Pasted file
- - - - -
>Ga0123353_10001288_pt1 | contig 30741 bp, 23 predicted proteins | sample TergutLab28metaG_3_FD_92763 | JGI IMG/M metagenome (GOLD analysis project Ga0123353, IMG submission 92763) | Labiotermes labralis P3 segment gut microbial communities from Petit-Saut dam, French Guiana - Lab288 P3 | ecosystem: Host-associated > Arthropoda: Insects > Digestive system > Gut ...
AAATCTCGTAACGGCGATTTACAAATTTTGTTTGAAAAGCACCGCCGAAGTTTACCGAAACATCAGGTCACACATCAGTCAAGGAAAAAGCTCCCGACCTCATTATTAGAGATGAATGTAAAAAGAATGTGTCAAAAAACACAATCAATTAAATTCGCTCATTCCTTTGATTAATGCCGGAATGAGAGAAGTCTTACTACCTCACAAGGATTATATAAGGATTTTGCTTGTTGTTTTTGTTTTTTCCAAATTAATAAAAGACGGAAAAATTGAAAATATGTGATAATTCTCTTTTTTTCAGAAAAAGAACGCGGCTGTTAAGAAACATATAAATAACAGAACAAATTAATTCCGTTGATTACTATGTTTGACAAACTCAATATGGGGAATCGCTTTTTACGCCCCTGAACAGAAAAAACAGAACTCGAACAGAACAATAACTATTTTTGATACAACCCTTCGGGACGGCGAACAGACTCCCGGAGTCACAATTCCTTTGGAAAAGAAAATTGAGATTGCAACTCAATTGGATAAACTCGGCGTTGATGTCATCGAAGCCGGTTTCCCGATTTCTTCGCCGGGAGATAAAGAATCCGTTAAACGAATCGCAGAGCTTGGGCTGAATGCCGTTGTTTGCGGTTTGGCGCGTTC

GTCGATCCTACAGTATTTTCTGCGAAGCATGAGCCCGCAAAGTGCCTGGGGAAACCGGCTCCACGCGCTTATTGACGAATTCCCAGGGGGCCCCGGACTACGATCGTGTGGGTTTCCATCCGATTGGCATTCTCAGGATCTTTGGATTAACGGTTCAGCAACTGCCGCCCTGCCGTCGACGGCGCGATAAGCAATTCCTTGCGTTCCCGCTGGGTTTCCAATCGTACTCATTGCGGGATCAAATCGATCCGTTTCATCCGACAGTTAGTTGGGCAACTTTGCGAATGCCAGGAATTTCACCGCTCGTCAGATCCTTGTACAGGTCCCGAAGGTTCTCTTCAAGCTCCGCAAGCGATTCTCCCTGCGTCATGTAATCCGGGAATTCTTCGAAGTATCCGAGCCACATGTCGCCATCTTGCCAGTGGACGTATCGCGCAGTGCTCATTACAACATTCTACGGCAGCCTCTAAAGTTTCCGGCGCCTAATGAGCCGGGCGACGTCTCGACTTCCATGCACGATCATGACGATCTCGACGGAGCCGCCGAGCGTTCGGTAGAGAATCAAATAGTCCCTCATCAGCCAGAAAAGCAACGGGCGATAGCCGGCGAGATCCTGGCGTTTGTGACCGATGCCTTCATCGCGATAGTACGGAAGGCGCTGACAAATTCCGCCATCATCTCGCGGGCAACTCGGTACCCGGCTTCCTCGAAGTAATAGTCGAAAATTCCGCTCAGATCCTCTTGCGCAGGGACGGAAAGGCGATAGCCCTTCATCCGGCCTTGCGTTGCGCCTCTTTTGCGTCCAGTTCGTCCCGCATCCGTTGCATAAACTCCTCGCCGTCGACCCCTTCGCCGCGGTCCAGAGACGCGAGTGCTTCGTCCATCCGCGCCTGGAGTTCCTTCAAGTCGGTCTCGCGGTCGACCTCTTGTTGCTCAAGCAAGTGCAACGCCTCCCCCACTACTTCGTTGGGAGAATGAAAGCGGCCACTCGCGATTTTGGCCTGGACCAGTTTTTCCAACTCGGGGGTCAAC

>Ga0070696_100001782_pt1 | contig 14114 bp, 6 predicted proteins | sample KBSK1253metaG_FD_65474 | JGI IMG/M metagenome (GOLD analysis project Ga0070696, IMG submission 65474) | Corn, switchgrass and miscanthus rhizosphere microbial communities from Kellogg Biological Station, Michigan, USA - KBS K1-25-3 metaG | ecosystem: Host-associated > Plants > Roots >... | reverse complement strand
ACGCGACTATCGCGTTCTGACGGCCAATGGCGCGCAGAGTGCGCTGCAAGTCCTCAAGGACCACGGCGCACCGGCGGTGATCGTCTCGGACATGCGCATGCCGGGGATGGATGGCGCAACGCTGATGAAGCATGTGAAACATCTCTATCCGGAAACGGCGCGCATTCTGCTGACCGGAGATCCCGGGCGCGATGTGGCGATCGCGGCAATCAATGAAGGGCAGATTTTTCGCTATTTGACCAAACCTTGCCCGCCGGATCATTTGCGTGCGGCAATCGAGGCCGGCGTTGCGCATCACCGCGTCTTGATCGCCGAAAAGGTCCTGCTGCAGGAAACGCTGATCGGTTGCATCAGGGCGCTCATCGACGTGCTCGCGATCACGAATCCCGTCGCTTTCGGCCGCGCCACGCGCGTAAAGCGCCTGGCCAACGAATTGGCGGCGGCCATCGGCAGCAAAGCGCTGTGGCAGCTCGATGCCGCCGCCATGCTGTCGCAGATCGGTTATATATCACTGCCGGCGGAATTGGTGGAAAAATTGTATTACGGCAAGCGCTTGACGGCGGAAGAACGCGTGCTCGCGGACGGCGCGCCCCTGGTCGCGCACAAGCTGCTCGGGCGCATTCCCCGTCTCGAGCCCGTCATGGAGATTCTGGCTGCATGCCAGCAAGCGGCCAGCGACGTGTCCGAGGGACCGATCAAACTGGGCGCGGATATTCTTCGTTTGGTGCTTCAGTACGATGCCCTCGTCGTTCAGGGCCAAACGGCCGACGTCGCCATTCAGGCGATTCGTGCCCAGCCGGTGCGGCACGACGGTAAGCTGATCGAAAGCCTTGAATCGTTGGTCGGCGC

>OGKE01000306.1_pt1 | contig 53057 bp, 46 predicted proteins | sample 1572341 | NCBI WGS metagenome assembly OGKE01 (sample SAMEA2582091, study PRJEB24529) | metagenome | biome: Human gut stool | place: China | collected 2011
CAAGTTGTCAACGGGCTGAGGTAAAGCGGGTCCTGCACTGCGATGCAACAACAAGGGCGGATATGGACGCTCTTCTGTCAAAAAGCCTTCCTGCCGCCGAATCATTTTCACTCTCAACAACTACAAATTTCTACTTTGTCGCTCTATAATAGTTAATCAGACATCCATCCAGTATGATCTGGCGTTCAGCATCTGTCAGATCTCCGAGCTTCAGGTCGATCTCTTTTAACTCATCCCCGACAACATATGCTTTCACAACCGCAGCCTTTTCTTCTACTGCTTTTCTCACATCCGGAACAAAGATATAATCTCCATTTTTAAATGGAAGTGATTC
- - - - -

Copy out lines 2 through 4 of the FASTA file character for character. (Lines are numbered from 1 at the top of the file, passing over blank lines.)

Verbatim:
AAATCTCGTAACGGCGATTTACAAATTTTGTTTGAAAAGCACCGCCGAAGTTTACCGAAACATCAGGTCACACATCAGTCAAGGAAAAAGCTCCCGACCTCATTATTAGAGATGAATGTAAAAAGAATGTGTCAAAAAACACAATCAATTAAATTCGCTCATTCCTTTGATTAATGCCGGAATGAGAGAAGTCTTACTACCTCACAAGGATTATATAAGGATTTTGCTTGTTGTTTTTGTTTTTTCCAAATTAATAAAAGACGGAAAAATTGAAAATATGTGATAATTCTCTTTTTTTCAGAAAAAGAACGCGGCTGTTAAGAAACATATAAATAACAGAACAAATTAATTCCGTTGATTACTATGTTTGACAAACTCAATATGGGGAATCGCTTTTTACGCCCCTGAACAGAAAAAACAGAACTCGAACAGAACAATAACTATTTTTGATACAACCCTTCGGGACGGCGAACAGACTCCCGGAGTCACAATTCCTTTGGAAAAGAAAATTGAGATTGCAACTCAATTGGATAAACTCGGCGTTGATGTCATCGAAGCCGGTTTCCCGATTTCTTCGCCGGGAGATAAAGAATCCGTTAAACGAATCGCAGAGCTTGGGCTGAATGCCGTTGTTTGCGGTTTGGCGCGTTC

GTCGATCCTACAGTATTTTCTGCGAAGCATGAGCCCGCAAAGTGCCTGGGGAAACCGGCTCCACGCGCTTATTGACGAATTCCCAGGGGGCCCCGGACTACGATCGTGTGGGTTTCCATCCGATTGGCATTCTCAGGATCTTTGGATTAACGGTTCAGCAACTGCCGCCCTGCCGTCGACGGCGCGATAAGCAATTCCTTGCGTTCCCGCTGGGTTTCCAATCGTACTCATTGCGGGATCAAATCGATCCGTTTCATCCGACAGTTAGTTGGGCAACTTTGCGAATGCCAGGAATTTCACCGCTCGTCAGATCCTTGTACAGGTCCCGAAGGTTCTCTTCAAGCTCCGCAAGCGATTCTCCCTGCGTCATGTAATCCGGGAATTCTTCGAAGTATCCGAGCCACATGTCGCCATCTTGCCAGTGGACGTATCGCGCAGTGCTCATTACAACATTCTACGGCAGCCTCTAAAGTTTCCGGCGCCTAATGAGCCGGGCGACGTCTCGACTTCCATGCACGATCATGACGATCTCGACGGAGCCGCCGAGCGTTCGGTAGAGAATCAAATAGTCCCTCATCAGCCAGAAAAGCAACGGGCGATAGCCGGCGAGATCCTGGCGTTTGTGACCGATGCCTTCATCGCGATAGTACGGAAGGCGCTGACAAATTCCGCCATCATCTCGCGGGCAACTCGGTACCCGGCTTCCTCGAAGTAATAGTCGAAAATTCCGCTCAGATCCTCTTGCGCAGGGACGGAAAGGCGATAGCCCTTCATCCGGCCTTGCGTTGCGCCTCTTTTGCGTCCAGTTCGTCCCGCATCCGTTGCATAAACTCCTCGCCGTCGACCCCTTCGCCGCGGTCCAGAGACGCGAGTGCTTCGTCCATCCGCGCCTGGAGTTCCTTCAAGTCGGTCTCGCGGTCGACCTCTTGTTGCTCAAGCAAGTGCAACGCCTCCCCCACTACTTCGTTGGGAGAATGAAAGCGGCCACTCGCGATTTTGGCCTGGACCAGTTTTTCCAACTCGGGGGTCAAC

>Ga0070696_100001782_pt1 | contig 14114 bp, 6 predicted proteins | sample KBSK1253metaG_FD_65474 | JGI IMG/M metagenome (GOLD analysis project Ga0070696, IMG submission 65474) | Corn, switchgrass and miscanthus rhizosphere microbial communities from Kellogg Biological Station, Michigan, USA - KBS K1-25-3 metaG | ecosystem: Host-associated > Plants > Roots >... | reverse complement strand